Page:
Faster price growth can become a self-fulfilling spiral and undermine the central bank’s credibility.
After decades of rarely cracking 2%, inflation was up 5.3% year-over-year in August. This was unthinkable a few years ago, and it may get worse before it gets better. Ports, rails and trucks are backed up, and supply-chain shortages abound. Energy prices are creeping up, and it is not even winter yet.
Federal Reserve officials are trying to reassure the public that this is temporary, the natural result of taking an economy offline and restarting it, or that inflation is limited to a few quirky sectors like used cars. But at what stage does transitory inflation become permanent, and when do we need to worry? The answers are “not yet” and, more important, “now.”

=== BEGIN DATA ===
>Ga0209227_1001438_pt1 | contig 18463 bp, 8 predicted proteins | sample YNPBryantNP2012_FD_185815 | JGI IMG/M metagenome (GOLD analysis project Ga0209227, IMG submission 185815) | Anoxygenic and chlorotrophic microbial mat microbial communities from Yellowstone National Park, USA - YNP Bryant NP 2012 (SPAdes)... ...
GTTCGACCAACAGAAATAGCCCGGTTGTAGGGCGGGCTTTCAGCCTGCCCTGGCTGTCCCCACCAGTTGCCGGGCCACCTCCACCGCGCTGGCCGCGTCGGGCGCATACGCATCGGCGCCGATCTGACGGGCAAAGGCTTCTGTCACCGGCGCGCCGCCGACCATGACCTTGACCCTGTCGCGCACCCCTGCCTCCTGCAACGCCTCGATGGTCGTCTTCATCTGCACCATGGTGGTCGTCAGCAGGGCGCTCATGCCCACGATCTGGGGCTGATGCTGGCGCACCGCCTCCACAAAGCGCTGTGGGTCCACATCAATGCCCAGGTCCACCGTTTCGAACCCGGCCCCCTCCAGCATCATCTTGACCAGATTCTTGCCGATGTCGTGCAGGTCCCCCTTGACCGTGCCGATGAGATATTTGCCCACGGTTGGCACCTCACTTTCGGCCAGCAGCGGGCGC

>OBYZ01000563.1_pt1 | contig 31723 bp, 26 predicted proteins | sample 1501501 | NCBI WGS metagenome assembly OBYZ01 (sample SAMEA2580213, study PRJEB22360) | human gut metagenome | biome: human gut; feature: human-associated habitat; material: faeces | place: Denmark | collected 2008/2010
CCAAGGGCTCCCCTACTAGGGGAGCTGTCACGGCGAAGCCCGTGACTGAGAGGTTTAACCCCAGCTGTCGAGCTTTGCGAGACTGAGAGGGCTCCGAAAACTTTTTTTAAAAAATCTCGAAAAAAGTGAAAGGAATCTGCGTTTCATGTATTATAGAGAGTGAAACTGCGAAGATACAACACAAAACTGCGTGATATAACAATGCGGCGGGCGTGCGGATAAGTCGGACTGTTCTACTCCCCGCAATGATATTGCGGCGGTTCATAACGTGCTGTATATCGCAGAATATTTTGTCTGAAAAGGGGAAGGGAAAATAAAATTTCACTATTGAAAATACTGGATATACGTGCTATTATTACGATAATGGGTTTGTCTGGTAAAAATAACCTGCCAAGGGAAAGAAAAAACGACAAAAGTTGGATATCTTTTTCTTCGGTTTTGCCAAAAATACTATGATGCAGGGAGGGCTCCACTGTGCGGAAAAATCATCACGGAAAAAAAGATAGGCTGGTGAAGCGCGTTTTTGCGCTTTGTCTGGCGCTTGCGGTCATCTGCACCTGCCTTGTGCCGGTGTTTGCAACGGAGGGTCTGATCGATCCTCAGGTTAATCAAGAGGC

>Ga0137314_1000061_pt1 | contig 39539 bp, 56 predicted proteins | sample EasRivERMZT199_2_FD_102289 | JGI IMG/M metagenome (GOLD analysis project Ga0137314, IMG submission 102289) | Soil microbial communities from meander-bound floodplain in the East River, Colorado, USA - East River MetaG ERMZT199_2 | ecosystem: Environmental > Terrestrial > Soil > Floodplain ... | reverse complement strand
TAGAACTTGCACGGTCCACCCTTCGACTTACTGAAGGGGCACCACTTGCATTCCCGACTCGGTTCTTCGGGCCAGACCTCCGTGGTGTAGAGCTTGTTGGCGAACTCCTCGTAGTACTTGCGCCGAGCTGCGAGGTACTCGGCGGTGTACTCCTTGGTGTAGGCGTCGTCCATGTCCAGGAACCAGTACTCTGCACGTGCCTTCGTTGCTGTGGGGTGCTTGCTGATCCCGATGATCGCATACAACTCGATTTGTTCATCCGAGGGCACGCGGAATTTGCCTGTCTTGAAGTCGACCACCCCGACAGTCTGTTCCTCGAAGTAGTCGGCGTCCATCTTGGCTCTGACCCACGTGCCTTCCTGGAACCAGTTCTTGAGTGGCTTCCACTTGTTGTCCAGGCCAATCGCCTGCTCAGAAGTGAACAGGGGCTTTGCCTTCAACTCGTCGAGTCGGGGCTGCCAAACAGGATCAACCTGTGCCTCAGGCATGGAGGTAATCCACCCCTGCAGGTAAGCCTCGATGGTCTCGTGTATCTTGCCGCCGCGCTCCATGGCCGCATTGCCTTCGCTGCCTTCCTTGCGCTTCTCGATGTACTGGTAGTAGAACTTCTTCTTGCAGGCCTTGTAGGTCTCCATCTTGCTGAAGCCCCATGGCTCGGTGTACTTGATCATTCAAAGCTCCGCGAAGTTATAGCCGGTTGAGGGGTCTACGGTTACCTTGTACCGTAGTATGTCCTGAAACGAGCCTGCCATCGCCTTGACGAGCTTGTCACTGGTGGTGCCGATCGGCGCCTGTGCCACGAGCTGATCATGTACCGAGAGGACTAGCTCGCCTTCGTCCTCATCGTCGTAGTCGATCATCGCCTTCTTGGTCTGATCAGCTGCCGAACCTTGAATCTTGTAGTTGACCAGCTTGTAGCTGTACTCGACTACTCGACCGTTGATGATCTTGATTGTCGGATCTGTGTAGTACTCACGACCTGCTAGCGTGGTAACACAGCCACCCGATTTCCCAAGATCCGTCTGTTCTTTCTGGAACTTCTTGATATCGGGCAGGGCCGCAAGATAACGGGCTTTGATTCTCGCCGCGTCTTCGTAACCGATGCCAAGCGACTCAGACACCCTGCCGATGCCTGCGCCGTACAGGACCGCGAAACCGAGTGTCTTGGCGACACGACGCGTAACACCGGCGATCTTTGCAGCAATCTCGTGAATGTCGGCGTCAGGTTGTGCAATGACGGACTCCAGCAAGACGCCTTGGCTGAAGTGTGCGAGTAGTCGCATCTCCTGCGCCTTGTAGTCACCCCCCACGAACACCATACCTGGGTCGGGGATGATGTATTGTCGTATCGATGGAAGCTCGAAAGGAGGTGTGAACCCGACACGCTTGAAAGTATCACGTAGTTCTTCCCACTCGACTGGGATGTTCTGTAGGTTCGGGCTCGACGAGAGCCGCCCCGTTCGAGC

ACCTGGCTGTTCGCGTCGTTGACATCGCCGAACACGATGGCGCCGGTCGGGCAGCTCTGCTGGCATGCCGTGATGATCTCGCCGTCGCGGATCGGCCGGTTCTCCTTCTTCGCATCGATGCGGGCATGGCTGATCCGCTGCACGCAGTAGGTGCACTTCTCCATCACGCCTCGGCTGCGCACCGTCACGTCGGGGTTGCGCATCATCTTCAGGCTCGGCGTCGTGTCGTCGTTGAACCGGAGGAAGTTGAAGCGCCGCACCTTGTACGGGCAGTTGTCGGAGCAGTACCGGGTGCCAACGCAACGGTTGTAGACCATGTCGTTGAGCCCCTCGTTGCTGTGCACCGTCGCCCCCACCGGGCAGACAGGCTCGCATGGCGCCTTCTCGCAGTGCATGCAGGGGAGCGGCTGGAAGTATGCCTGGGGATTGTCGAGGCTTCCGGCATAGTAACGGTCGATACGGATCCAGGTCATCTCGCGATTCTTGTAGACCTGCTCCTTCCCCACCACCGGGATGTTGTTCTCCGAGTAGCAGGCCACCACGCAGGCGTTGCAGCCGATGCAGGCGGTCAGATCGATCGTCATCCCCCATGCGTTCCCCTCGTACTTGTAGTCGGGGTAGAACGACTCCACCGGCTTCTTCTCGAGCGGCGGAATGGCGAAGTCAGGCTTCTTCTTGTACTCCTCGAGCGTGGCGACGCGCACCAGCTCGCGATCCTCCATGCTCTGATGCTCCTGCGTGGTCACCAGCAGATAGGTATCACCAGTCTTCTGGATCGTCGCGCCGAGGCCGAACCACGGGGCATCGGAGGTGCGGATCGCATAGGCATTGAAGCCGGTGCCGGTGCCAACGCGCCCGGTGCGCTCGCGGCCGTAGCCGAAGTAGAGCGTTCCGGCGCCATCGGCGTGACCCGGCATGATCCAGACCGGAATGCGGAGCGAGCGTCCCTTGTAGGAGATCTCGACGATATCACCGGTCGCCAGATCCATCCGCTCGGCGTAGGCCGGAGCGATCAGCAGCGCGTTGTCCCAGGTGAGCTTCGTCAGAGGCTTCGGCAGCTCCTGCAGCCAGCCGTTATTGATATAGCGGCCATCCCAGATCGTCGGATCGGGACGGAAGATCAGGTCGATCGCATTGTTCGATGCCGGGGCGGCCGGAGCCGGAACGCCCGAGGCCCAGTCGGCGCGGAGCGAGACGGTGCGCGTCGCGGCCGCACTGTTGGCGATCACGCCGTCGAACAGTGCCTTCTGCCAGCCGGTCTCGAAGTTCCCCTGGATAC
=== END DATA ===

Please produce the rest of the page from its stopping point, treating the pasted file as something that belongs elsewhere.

Allison Schrager is a senior fellow at the Manhattan Institute and a contributing editor of City Journal.
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